“We want people to enjoy eating our products, not to get hurt doing it,” says Snajdman, “and X-Ray inspection is a wonderful technology for detecting bone particles within the meat.
“In addition to bone detection, the X-Ray technology also allows us to detect metal particles much smaller than most conventional metal detectors can do,” Snajdman notes, “and we really enjoy that additional peace-of-mind it offers.”
As Snajdman relates, all finished packaged products processed at the plant that are prone to harboring bone fragments pass through one of the plant’s X-Ray inspection units at the end of the line prior to being cased and shipped out.
To help Snajdman obtain his peace-of-mind, the plant’s long-time technology partners PLAN Automation, Orangeville, Ont.-based supplier of packaging automation products and line integration services, proposed the installation of a highly advanced Eagle Pack 430 PRO X-Ray inspection system manufactured by Eagle Product Inspection in Tampa Bay, Fla.
After assessing other options, Snajdman said he became quickly convinced about the Eagle Pack 430 Pro model being a perfect fit for his plant’s needs.
“We just felt that the Eagle unit was more robust compared to the other X-Ray systems in the market,” he states.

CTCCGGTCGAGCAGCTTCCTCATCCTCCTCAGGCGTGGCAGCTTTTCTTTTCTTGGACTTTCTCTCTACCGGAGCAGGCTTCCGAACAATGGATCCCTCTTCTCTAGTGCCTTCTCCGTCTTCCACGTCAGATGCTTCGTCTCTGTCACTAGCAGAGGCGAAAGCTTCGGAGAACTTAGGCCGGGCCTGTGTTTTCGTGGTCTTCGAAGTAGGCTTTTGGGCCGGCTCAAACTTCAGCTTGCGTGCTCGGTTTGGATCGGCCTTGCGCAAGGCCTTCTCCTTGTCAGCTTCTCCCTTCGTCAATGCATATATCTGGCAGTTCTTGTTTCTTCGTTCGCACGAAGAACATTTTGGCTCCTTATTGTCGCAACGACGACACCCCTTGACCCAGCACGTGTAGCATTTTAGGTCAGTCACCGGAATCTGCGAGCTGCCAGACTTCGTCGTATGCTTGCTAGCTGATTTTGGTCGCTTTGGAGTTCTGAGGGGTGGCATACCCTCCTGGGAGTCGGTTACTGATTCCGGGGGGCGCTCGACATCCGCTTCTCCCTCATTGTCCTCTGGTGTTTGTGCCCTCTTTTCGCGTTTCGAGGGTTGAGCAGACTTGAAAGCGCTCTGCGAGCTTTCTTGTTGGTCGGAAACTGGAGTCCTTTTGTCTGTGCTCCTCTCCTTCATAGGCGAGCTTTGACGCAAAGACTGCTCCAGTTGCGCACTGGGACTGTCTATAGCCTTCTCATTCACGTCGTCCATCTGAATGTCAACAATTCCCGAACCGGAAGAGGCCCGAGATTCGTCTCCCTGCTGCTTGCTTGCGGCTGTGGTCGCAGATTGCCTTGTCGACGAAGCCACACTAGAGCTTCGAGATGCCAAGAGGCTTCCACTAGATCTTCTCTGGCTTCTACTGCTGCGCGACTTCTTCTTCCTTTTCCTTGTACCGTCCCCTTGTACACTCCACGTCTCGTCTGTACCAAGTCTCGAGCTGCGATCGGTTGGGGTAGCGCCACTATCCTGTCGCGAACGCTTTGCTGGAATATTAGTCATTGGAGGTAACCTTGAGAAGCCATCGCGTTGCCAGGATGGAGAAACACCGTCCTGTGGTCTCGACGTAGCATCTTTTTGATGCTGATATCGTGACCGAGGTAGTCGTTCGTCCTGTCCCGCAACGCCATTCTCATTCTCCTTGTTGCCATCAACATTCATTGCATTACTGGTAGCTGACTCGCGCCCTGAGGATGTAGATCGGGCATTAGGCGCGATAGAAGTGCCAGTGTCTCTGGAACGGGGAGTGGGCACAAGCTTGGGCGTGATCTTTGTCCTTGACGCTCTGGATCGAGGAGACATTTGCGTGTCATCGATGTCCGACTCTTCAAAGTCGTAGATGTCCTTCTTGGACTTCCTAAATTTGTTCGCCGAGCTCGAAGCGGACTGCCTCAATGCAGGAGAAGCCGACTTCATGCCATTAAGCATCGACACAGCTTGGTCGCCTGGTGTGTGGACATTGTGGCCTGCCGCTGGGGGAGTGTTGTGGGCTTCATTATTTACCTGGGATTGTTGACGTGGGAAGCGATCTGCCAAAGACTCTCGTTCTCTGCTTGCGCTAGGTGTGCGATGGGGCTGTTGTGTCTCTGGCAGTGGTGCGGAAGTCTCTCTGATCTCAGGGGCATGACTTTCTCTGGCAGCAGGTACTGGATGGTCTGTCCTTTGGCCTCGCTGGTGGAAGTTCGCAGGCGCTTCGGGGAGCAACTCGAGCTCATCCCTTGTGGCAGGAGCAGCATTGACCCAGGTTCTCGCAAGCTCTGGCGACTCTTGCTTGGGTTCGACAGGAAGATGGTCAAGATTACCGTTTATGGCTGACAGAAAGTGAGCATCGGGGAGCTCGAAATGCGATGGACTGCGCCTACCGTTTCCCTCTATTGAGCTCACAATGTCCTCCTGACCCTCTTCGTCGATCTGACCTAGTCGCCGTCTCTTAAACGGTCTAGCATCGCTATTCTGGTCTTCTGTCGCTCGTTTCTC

“Combined with our long and productive relationship with PLAN Automation, who also supplied us with many of our metal detectors over the years, we felt very confident about obtaining an optimal food safety solution for our premium products.”
Installed about a year-and-a-half ago, the Eagle Pack 430 PRO X-Ray inspection system has lived up to all its promises, according to Snajdman, who credits Plan Automation’s vice-president and chief operating officer Mat Bédard for overseeing a smooth and flawless system installation at the plant, while also providing all the necessary training and technical support.
According to Bédard, the key to the Eagle Pack 430 PRO’s exceptional performance lies in the system’s proprietary Eagle MDX (Material Discrimination X-ray) technology designed to enable highly accurate detection of lower-density contaminants such as bone, glass shards, rubber, plastic, etc., by discriminating inspected materials by atomic number (chemical composition) to process “busy” images with high variation in image density.
Originally developed for use in the security sector, the innovative Eagle MDX is now widely available for food and beverage producers to trace and pinpoint traditionally undetectable contaminants such as bone fragments, plastics bits and glass shards.
Moreover, the Eagle MDX technology uses Easy MAT software that facilitates faster installation and simplified set-up by auto-learning the material composition of the product, according to Eagle.